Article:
Apple’s iOS does not have these problems yet. iOS is a closed system, and Apple will only allow certified apps to be downloaded to its devices.
The purpose of availability analysis is to determine how to limit downtime and data loss. Both cost a corporation money and reputation. But improving them also costs money. Improvement generally means adding redundancy to the corporate systems. How does one balance the cost of availability improvement against the savings of reduced downtime and lost data?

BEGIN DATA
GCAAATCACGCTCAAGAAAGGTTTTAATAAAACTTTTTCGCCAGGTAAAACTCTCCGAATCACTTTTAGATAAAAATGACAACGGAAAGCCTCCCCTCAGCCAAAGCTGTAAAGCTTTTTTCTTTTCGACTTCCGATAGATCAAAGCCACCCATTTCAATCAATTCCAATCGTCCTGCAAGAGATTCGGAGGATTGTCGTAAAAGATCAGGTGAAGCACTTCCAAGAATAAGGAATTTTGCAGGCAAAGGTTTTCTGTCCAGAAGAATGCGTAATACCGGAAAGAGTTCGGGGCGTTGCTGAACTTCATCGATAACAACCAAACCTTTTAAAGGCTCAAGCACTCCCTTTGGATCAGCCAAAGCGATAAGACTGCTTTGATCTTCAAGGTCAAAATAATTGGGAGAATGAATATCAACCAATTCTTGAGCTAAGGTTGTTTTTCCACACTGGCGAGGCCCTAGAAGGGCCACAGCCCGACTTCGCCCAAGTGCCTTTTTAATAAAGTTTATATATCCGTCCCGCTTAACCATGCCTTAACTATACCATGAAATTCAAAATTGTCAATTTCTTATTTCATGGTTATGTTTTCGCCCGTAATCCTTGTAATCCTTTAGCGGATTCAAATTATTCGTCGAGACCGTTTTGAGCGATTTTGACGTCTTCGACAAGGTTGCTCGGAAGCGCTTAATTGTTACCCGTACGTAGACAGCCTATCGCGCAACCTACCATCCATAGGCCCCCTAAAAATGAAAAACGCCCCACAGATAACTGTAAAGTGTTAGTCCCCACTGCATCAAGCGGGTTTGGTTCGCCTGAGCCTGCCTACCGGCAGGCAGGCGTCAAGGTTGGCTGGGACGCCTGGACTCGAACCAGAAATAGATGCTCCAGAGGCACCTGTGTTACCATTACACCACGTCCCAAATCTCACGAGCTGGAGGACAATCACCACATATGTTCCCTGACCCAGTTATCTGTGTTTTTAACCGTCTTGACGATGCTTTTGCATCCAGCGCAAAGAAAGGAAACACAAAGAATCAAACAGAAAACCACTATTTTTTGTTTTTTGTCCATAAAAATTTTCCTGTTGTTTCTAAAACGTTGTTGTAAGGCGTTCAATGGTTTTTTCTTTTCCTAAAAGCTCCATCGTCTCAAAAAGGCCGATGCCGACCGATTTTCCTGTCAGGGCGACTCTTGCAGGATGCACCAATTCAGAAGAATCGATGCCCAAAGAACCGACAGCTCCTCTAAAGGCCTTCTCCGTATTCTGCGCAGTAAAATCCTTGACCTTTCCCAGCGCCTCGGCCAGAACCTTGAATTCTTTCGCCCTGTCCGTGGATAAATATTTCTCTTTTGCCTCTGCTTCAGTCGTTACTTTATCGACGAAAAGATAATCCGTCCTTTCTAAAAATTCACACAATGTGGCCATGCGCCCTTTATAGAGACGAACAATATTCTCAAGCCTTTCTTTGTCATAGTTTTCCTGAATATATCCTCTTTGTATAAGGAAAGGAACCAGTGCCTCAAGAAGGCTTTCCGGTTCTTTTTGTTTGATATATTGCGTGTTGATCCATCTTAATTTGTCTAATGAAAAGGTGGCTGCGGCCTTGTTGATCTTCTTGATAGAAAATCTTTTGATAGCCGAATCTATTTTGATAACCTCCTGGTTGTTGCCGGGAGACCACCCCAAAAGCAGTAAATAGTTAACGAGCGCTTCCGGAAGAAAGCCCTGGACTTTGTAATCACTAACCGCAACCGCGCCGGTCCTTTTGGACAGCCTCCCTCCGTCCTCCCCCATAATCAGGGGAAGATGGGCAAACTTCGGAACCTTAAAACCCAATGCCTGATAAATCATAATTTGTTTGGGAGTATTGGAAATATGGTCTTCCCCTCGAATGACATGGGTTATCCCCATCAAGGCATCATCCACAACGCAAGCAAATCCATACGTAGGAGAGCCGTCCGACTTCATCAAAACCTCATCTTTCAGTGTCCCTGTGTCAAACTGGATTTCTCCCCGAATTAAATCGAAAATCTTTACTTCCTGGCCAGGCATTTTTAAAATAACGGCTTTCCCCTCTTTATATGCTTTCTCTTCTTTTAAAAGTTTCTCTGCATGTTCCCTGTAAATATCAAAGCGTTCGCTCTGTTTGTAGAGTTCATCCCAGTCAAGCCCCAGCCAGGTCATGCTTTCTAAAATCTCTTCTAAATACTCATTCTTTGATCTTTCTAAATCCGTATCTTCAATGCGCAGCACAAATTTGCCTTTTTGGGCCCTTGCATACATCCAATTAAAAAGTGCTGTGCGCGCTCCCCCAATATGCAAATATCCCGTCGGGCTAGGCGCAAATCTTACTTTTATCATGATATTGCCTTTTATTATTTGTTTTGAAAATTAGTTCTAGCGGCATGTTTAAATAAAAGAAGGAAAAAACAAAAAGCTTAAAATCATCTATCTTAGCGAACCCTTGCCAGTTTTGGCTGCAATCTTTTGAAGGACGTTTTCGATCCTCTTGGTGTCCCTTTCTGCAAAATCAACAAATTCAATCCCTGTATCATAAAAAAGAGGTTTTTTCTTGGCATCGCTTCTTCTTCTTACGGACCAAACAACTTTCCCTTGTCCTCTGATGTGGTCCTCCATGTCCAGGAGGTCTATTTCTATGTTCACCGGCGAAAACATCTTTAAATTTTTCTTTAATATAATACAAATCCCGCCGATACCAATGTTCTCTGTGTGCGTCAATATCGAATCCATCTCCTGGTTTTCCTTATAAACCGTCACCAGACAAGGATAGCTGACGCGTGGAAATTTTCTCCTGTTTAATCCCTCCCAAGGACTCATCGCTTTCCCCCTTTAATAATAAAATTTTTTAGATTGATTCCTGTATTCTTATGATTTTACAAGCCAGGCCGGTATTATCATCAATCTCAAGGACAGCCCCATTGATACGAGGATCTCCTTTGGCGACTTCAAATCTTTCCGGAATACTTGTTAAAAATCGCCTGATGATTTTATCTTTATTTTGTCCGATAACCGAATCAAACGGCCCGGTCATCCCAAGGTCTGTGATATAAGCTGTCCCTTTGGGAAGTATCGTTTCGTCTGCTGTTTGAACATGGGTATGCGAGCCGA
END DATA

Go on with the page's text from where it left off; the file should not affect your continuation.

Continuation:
For every application, the company should set certain objectives for lost downtime and lost data. The objective for lost downtime is called the Recovery Time Objective, or RTO. The objective for lost data is called the Recovery Point Objective, or RPO.
The techniques for minimizing downtime and lost data are, in general, largely independent. Redundancy is used to minimize downtime. Data replication is use to minimize lost data. Downtime is minimized by providing geographically dispersed redundant servers and storage. Lost data is minimized by maintaining a copy of the data at a safe site
In this article, we look at relationships between costs and savings; and we generate some rules of thumb for arriving at the best compromise. The analysis is the same for both RPO and RTO. Therefore, we focus on RPO as an example.